Society of Cannabis Clinicians Critiques AMA Guidelines

The Society of Cannabis Clinicians calls on the AMA for more sensible policies towards cannabis, including research collaboration with doctors and medical cannabis dispensaries, as well as removing the stigma of cannabis as a substance of abuse.
By Society of Cannabis Clinicians On January 17, 2017
Marijuana doctors
Photo credit: m24digital

Published in JAMA (Journal of the American Medical Association), Dec. 13, 2016

To the Editor:

The Viewpoint on medical board expectations for physicians recommending marijuana1 summarized model guidelines proposed by the Federation of State Medical Boards (FSMB) for its members.2

We have two principal concerns. Regarding conflicts of interest, Dr Chaudhry and colleagues stated, “the physician should not be associated in any way with a dispensary or cultivation center.” This wording is more restrictive than the actual policy ratified by the FSMB. It would impede physicians who wish to collaborate with dispensaries and cultivators in studying which specific cannabinoid/terpenoid ratios patients find effective. Such data collection, in the absence of desperately needed clinical trials, can help unravel the diverse efficacy of various cannabinoids. Such an association for research purposes should not exclude physicians who recommend medicinal cannabis.

Also worrisome is the recommendation by Chaudhry and colleagues that “state medical and osteopathic boards advise their licensees to abstain from the use of marijuana for medical or recreational purposes while actively engaged in the practice of medicine.” This provision does not appear in the model guidelines developed by the FSMB Workgroup, adopted as policy by the FSMB House of Delegates in April 2016.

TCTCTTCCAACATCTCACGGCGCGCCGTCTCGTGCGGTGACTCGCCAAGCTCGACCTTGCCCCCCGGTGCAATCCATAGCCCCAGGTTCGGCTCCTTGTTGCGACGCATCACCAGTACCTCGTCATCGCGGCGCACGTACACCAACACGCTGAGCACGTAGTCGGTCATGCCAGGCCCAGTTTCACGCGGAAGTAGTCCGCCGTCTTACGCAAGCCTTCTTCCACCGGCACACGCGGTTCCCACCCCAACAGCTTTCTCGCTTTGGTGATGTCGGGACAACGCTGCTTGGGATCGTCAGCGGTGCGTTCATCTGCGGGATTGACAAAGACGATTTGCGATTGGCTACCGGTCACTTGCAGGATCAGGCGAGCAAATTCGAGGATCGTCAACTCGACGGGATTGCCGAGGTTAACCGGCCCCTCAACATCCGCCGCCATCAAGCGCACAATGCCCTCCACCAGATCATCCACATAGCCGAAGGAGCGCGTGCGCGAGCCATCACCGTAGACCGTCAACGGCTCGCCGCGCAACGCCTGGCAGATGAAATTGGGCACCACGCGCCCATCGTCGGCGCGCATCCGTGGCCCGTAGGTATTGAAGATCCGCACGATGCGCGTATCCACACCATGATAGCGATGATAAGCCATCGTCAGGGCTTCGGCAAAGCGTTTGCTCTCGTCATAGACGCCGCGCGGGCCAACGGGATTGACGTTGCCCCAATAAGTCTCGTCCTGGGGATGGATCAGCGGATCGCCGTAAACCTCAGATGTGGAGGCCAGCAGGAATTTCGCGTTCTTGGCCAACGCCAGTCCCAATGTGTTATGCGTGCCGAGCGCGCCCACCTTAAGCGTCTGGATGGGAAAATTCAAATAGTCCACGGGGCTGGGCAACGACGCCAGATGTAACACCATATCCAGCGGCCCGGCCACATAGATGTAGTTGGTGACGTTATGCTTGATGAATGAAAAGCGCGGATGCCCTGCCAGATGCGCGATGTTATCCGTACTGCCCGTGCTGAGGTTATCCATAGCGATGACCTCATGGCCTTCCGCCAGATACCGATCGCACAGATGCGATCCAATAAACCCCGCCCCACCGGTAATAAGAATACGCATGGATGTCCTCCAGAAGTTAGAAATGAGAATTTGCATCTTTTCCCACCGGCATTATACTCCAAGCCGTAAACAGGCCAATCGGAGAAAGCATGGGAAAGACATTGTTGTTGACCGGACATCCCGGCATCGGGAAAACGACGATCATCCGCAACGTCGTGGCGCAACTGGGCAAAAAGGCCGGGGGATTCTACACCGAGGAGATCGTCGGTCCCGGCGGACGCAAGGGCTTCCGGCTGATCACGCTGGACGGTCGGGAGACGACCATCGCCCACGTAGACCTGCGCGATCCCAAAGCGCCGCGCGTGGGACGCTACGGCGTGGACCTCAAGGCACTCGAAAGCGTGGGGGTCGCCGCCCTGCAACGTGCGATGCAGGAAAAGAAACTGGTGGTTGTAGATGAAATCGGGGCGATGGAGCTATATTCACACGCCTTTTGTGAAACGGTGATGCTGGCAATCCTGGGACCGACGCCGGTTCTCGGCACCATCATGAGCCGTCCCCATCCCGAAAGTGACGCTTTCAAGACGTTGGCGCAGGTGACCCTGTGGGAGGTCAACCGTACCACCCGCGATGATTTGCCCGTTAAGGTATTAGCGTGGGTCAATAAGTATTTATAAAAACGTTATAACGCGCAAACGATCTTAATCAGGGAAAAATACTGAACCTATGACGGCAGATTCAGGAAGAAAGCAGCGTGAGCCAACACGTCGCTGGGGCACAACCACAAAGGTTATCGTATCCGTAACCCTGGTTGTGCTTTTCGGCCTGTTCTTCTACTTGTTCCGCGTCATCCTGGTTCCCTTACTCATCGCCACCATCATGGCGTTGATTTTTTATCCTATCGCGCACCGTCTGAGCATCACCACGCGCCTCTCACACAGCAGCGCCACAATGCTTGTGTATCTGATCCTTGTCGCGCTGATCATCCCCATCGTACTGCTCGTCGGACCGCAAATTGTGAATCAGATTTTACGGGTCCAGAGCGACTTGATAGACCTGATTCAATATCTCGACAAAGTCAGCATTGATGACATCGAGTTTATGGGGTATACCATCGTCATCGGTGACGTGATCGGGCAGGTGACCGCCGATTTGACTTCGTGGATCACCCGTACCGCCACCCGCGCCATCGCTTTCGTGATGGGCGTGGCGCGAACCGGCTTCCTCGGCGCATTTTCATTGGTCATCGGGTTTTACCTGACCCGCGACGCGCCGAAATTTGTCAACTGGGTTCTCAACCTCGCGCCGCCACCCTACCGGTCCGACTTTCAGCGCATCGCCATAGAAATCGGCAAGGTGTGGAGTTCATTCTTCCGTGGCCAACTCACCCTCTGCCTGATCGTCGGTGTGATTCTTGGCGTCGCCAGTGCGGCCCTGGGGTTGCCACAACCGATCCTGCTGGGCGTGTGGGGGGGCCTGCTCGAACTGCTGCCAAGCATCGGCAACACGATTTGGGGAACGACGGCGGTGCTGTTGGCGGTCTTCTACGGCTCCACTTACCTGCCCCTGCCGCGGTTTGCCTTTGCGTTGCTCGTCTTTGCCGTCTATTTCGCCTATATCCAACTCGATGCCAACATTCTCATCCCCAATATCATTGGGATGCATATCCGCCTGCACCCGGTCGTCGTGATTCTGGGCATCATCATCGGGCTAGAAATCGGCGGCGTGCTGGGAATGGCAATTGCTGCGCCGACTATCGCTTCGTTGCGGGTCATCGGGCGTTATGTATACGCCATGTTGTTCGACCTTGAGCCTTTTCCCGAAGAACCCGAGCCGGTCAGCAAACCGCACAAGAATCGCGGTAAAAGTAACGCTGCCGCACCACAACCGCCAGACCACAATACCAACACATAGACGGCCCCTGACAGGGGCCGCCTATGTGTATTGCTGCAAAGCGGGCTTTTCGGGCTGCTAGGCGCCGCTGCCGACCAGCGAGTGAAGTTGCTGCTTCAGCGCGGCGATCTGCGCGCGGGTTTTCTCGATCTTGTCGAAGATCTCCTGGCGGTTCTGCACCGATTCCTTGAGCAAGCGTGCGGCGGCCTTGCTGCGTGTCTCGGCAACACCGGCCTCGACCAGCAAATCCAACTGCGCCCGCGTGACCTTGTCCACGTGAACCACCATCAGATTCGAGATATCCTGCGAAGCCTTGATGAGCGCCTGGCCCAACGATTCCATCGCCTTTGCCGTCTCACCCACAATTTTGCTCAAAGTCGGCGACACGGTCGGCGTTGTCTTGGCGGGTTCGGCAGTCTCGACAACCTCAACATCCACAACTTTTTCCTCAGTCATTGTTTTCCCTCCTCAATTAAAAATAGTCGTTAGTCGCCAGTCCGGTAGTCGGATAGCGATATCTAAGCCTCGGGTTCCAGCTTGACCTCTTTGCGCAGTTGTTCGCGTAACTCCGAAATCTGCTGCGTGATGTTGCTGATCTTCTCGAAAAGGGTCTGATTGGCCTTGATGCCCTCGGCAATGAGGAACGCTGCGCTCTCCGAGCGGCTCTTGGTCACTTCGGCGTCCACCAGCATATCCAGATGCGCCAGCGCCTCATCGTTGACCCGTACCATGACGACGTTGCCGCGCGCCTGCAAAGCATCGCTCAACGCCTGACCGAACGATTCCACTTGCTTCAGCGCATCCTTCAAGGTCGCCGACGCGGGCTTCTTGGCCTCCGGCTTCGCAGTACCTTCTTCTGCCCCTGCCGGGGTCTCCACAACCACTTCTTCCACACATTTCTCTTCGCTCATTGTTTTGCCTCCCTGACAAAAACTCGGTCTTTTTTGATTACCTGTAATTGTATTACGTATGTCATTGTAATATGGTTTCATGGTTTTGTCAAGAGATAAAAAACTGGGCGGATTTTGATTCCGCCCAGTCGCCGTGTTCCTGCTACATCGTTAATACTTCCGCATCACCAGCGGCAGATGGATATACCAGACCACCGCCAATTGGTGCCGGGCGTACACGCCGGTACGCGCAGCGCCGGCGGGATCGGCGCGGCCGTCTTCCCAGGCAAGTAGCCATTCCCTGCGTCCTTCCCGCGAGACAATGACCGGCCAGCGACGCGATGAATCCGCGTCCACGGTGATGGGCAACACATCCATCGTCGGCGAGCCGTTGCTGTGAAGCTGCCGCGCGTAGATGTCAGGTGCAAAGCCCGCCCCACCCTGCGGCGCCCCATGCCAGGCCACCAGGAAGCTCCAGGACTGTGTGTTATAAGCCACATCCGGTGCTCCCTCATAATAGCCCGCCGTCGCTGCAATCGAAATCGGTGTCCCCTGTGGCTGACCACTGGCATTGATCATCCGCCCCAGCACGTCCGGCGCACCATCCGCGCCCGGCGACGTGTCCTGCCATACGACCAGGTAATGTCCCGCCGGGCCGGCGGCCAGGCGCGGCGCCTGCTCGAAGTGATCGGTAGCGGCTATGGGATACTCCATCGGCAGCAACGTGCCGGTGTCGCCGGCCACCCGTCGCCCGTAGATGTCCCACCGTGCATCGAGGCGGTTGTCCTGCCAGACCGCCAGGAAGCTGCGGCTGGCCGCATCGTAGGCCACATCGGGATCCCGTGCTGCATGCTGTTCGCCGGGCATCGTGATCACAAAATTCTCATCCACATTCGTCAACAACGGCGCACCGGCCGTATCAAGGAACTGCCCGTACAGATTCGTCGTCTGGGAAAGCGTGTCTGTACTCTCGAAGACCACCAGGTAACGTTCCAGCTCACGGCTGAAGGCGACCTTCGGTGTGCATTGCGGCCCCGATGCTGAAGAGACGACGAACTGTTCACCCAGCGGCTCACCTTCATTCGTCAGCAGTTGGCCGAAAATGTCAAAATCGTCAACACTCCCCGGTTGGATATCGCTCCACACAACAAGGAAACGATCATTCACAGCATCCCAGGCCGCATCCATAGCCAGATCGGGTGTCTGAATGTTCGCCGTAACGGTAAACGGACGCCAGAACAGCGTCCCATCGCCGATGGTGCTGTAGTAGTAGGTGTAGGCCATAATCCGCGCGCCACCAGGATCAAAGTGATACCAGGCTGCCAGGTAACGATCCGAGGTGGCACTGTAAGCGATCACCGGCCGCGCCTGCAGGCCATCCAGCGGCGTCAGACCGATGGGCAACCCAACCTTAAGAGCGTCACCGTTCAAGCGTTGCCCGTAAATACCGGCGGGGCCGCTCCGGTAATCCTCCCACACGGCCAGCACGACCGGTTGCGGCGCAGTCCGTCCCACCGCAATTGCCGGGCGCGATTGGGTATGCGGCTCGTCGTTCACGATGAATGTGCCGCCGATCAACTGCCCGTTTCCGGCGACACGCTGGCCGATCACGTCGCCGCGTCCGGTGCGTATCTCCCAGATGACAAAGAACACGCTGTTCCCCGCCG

Although most physicians enter rehabilitation programs because of dependence on alcohol, opioids, or both, the Federation does not recommend that users of recreational alcohol or prescribed opiates suspend their practice. Using medicinal cannabis is not prima facie evidence of impairment or abuse. Requiring those physicians to suspend practice would be an unwarranted intrusion into a private physician-patient relationship and a stigmatization of clinicians making a rational treatment decision, in consultation with their physicians, about a substance with a lower addiction potential than either alcohol or opiates. The proposed policy to disallow such usage is scientifically unsupportable.

Jeffrey Hergenrather, MD
Society of Cannabis Clinicians
Sebastopol, California

Stephen S. Robinson, MD, MPH
Compassionate Health Options
San Francisco, California

Fred Gardner, BA
O’Shaughnessy’s: The Journal of Cannabis in Clinical Practice
Alameda, California


This piece was reprinted by Project CBD. It may not be reproduced in any form without approval from the source.

Notes

1  Chaudhry HJ, Hengerer AS, Snyder GB. Medical board expectations for physicians recommending marijuana. JAMA. 2016;316(6):577-578.
2  Federation of State Medical Boards. Model Guidelines for the Recommendation of Marijuana in Patient Care. Accessed September 21, 2016.